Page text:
If you think you may qualify for a dependency override, make sure to start the process early by talking to your college’s financial aid office. Students in this situation will most likely need to provide additional information, including court documents and letters from counselors or teachers that are familiar with your situation.

Students shouldn’t count on receiving a dependency override until they can confirm that a college has accepted them. Additionally, students who are applying to multiple colleges will need to repeat this process at every college they are applying to. 

Related: How to write a financial aid appeal letter

Looking for other scholarships and financial aid

If you can’t obtain independent status, you should start applying for external scholarships. Try setting aside an hour or two per day to write applications and find opportunities. If you apply to a wide variety of awards, they’ll add up and could make college a feasible option for you.

You can start your search by looking through Scholarships360’s scholarship lists. We organize our lists by state,  major, and many other categories. You can also consult college counselors and advisors at your school to learn about scholarship opportunities that cater to students from your area.

Changing your plans

If you are supporting yourself but your parents’ income disqualifies you from federal aid, it may not be practical to attend your first choice college right now. You could try looking into less expensive options such as two year colleges, more affordable four year colleges, trade schools or certificate programs. 

Some of these programs like trade schools, bootcamps, and certificate programs are shorter and less expensive than four-year college. On top of that, they qualify you for jobs that pay a living wage, and allow you to save up to eventually attend a four-year college.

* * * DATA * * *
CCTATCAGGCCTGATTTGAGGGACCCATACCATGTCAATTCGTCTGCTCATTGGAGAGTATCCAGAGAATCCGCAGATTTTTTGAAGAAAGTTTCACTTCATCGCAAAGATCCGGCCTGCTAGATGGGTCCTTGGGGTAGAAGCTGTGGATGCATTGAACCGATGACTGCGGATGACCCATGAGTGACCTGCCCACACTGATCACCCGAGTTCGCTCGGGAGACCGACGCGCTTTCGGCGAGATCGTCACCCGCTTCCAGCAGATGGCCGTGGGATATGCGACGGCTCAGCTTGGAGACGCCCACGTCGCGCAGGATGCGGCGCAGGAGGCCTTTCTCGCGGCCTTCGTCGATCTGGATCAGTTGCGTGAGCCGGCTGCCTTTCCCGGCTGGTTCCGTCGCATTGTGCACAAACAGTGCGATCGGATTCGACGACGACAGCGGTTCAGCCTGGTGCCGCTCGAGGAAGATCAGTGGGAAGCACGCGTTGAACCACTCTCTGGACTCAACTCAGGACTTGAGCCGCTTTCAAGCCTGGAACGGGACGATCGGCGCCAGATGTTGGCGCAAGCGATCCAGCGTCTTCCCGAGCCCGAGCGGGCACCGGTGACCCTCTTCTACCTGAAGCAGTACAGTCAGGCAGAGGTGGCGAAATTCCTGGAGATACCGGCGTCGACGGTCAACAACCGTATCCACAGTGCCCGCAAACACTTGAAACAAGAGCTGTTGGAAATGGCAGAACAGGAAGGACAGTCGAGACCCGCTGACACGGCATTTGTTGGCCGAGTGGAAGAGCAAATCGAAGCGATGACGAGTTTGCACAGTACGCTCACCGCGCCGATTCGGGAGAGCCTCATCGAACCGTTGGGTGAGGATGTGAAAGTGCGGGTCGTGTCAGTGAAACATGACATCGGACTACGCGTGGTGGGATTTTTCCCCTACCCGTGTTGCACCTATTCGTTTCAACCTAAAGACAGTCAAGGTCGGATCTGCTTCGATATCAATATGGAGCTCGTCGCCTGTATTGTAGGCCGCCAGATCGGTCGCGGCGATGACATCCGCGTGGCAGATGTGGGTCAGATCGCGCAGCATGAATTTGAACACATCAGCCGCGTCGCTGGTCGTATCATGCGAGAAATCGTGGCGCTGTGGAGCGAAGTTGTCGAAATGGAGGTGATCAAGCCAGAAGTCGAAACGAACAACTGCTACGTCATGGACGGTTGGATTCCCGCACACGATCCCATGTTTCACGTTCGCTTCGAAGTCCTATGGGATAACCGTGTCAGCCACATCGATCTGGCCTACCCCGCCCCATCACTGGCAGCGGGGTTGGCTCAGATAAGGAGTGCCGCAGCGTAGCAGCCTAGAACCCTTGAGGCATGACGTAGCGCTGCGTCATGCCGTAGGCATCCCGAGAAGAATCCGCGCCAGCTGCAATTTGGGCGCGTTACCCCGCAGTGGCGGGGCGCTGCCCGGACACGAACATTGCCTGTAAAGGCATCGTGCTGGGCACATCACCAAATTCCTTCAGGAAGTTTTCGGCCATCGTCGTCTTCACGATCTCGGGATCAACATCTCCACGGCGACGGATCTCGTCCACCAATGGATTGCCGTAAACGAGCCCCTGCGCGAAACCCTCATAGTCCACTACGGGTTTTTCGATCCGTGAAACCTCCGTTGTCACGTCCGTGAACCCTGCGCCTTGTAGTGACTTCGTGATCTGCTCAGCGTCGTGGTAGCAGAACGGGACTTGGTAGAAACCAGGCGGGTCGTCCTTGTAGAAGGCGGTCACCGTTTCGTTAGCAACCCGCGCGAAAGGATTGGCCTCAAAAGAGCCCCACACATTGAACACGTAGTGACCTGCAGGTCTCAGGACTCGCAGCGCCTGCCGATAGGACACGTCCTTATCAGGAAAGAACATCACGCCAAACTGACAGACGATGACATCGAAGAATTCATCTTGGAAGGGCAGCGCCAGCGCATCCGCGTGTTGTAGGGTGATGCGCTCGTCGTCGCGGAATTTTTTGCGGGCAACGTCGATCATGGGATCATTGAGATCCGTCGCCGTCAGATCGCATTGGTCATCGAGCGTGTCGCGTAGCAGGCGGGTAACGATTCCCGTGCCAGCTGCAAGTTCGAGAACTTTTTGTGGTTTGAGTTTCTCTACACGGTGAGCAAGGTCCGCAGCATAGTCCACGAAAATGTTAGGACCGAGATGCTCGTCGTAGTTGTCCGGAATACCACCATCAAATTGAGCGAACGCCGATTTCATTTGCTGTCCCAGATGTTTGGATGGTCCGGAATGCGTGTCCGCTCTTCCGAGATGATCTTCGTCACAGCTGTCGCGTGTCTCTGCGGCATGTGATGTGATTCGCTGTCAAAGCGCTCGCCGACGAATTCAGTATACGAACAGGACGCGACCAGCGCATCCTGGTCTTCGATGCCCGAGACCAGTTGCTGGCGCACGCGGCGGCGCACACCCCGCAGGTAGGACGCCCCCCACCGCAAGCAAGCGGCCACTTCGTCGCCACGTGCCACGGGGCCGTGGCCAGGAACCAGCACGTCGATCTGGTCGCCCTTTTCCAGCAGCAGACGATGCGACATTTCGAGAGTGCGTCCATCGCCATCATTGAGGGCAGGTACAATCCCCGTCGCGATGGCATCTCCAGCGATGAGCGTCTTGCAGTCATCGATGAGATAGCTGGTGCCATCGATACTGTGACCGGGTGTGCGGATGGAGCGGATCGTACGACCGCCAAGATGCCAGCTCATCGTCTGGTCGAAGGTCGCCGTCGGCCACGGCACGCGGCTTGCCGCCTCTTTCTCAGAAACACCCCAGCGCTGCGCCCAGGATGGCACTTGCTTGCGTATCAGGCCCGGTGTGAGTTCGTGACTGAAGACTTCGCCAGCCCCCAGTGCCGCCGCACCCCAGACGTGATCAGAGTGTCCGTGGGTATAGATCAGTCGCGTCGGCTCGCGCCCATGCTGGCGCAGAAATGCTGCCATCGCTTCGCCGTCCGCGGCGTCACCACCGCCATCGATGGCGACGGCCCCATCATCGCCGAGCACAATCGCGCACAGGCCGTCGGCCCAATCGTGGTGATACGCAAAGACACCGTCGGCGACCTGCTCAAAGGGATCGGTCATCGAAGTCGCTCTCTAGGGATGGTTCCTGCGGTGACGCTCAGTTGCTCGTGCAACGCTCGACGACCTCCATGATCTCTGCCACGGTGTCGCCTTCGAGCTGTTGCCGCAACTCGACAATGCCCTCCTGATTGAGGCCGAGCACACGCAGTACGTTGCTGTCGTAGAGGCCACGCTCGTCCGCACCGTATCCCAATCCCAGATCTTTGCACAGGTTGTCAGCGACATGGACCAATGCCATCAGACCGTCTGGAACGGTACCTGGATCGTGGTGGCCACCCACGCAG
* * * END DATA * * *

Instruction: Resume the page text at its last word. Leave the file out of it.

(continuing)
Additional resources

If you are having trouble financing your education because your parents are unable or unwilling to pay, the situation can be very disheartening. But remember that there are resources and alternatives out there for you. If that means going to community college or a trade school for the time being, you can lay out a plan to help ensure that you make it to college. Good luck in your college planning, and make sure to try our scholarship search tool to help finance your education!

Key Takeaways

Key Takeaways

  • Filing as an independent allows you to get a financial aid package that isn’t impacted by your parent’s income. 
  • Be sure to check the requirements for filing as an independent to make sure you qualify.
  • Even if you don’t meet those requirements, you can apply for a dependency override or scholarships at your school of choice.
  • Dependency overrides are rare and given for certain circumstances, so be sure to have a backup plan. 
  • If you’re unable to qualify as an independent, and you support yourself, it may be time to consider other options while you wait such as trade school, community college, or bootcamps. 
Key Takeaways

Frequently asked questions about how to become an independent student if under the age of 24

How do I know if I qualify as an independent?

How do I qualify for a dependency override?